Suffice it to say, like the straw filters, squeeze filters are small, lightweight, and affordable, but they can also be cleaned with backflushing. But if you are with your family, it isn’t very efficient, and its low flow rate is a huge drawback too, so if you want something easy to use that is still cheap and reliable, this is a pretty excellent choice.

Bottle Water Filters

There are some bottled water filters where a squeeze or straw-type filter is inserted into a bottle to suck or squeeze clean, treated water, but these are more suitable for straw and squeeze types, respectively.

The real filters for Bottle water are a whole different story. You put contaminated water in the bottle, then push the filter into the bottle, and all the contaminants are pushed down, and the bottle’s top portion is full of clean water. You can drink from the bottle right away or pour the clean water into another container.

While yet aren’t as portable as the straw or squeeze filters, bottle ones are still lightweight and very much portable. Though they are a bit bad at filtering large amounts of water or being used in shallower water sources, their simplicity and low price make up for that.

Hand Pump Water Filters

This type of water filter is a bit bulkier than the other ones, but it also comes with some much more wanted features too.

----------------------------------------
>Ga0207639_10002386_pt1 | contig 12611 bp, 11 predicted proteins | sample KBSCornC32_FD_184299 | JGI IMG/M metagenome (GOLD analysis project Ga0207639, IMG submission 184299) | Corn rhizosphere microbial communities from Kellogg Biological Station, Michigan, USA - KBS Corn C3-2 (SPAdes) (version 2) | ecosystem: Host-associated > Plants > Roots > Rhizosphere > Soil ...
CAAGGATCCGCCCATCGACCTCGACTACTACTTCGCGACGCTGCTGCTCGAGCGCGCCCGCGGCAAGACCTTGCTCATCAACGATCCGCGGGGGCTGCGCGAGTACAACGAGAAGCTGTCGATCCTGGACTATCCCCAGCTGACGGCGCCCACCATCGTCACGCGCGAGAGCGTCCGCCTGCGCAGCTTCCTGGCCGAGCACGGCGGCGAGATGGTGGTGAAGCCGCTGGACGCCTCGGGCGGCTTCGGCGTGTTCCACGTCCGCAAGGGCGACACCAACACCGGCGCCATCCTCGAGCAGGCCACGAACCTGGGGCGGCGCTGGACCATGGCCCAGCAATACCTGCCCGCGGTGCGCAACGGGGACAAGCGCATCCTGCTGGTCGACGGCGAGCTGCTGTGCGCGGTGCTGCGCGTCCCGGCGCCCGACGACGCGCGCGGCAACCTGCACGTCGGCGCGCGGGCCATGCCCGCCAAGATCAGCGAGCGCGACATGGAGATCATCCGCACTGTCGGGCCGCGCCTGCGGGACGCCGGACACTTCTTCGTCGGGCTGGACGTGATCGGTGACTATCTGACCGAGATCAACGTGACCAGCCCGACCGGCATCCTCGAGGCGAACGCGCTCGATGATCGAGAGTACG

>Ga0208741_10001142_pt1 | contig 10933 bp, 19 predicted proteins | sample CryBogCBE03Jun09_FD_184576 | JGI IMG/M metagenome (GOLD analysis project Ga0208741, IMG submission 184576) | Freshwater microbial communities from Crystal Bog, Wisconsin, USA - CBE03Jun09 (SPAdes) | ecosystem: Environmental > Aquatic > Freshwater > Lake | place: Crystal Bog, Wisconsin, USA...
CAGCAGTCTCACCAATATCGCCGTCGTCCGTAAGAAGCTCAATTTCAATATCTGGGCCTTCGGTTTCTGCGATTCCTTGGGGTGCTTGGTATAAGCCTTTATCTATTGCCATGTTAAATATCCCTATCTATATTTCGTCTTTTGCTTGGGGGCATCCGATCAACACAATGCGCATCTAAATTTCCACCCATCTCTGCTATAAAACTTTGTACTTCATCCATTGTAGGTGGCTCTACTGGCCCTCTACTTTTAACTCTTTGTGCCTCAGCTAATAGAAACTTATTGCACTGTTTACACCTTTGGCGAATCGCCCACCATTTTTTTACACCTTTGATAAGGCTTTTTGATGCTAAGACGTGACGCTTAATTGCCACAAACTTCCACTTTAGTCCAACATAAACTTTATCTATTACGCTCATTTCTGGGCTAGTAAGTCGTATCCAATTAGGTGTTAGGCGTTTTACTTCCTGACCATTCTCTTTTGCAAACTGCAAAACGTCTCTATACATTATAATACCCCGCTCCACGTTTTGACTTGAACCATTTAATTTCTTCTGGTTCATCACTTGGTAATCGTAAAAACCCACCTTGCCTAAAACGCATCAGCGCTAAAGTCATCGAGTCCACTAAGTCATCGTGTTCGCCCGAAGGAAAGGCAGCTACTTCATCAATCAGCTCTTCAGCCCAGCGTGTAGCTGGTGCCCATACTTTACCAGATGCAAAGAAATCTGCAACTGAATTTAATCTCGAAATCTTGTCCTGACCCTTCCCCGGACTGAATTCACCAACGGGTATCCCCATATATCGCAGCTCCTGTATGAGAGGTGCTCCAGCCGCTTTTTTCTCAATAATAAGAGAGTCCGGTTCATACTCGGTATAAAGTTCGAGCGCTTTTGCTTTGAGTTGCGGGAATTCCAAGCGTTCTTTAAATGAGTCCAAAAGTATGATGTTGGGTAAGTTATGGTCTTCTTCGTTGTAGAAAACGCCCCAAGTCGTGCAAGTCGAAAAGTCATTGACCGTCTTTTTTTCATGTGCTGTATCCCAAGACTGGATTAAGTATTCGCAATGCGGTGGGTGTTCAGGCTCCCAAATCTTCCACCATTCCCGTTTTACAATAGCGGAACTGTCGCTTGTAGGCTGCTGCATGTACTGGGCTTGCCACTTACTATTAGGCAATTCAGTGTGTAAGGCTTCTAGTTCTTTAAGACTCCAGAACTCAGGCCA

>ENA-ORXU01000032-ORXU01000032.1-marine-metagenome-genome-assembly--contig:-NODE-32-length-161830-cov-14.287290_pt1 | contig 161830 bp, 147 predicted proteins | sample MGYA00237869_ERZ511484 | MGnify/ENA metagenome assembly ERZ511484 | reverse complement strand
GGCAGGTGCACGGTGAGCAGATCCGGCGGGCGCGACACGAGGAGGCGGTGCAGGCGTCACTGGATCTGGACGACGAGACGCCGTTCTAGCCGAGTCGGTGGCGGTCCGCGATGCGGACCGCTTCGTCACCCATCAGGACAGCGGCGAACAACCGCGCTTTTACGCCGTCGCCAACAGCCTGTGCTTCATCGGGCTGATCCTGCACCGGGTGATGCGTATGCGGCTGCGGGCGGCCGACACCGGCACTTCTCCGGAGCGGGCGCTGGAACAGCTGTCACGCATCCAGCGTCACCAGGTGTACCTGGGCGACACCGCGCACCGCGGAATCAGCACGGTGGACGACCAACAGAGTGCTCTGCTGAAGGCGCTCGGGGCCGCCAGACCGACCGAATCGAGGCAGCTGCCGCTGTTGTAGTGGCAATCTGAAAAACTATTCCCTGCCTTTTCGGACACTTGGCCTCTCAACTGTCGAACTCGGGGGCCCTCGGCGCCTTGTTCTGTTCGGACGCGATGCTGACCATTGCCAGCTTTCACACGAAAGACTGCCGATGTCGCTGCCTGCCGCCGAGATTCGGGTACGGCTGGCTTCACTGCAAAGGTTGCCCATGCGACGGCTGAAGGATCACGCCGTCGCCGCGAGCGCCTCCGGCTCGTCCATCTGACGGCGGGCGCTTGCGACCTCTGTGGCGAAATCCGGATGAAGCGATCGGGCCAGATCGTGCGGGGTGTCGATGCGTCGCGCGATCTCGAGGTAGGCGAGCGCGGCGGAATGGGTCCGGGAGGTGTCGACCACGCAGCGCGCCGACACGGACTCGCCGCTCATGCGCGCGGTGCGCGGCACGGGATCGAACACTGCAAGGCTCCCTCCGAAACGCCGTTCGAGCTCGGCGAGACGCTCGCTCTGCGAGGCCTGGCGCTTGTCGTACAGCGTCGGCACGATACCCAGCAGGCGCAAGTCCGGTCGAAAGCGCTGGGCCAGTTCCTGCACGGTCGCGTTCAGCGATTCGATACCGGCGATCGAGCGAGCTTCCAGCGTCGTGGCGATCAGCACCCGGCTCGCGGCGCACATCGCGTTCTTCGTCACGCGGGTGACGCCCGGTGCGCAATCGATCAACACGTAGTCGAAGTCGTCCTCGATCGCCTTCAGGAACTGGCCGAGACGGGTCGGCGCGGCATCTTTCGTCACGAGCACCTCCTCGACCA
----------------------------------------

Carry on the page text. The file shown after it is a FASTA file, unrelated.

They aren’t much more complicated to use than the other ones we’ve looked at so far. You just put one end in the water source, and then you start pumping by hand. The pump then pulls the water up and through a filter cartridge resulting in clean water on the other end.

This here may be the best option for a water filter that has little to no compromises. Unlike the bottle, survival pump water filters can access shallower water sources while also coming in various sizes, from ones for only to ones for the whole family. Not only are there models that are tailor-made to remove virus cells from your dirty water, but it also does the filtration fairly quickly without needing a collection vessel.

The only major disadvantage is that even the smallest ones are a bit bigger for single-use, but they have many great features making them an excellent choice for any occasion.

Gravity Filters

Gravity filters have become more popular recently, especially for casual activities like family camping.

To use one, you simply put dirty water inside the pouch and then hang it somewhere high up, like on a tree branch. Gravity forces the water down through the filtering mechanism, and clean water comes out on the lower side.

To sum it up, these waters aren’t the best ones for emergencies. Yes, they can filter a lot of water at once without the need for physical work, but they aren’t suitable for all water sources. It takes a very long time to filter, and all of that, combined with the fragile pouches and the need for a high enough place, makes it too needy to be convenient.

Final Words

So, suffice it to say no matter how you twist the emergency you may fall into, a clean water source is something you should always have.

Thus a water filter, no matter the type you have chosen, must have a place in your bag of survival equipment. Because while you can survive the harsh cold weather of winter, or two or three days without any food, without hydration, your life will be over before you can think about it (also, it helps with the taste, too). If you want to add something to the article, just leave a reply below.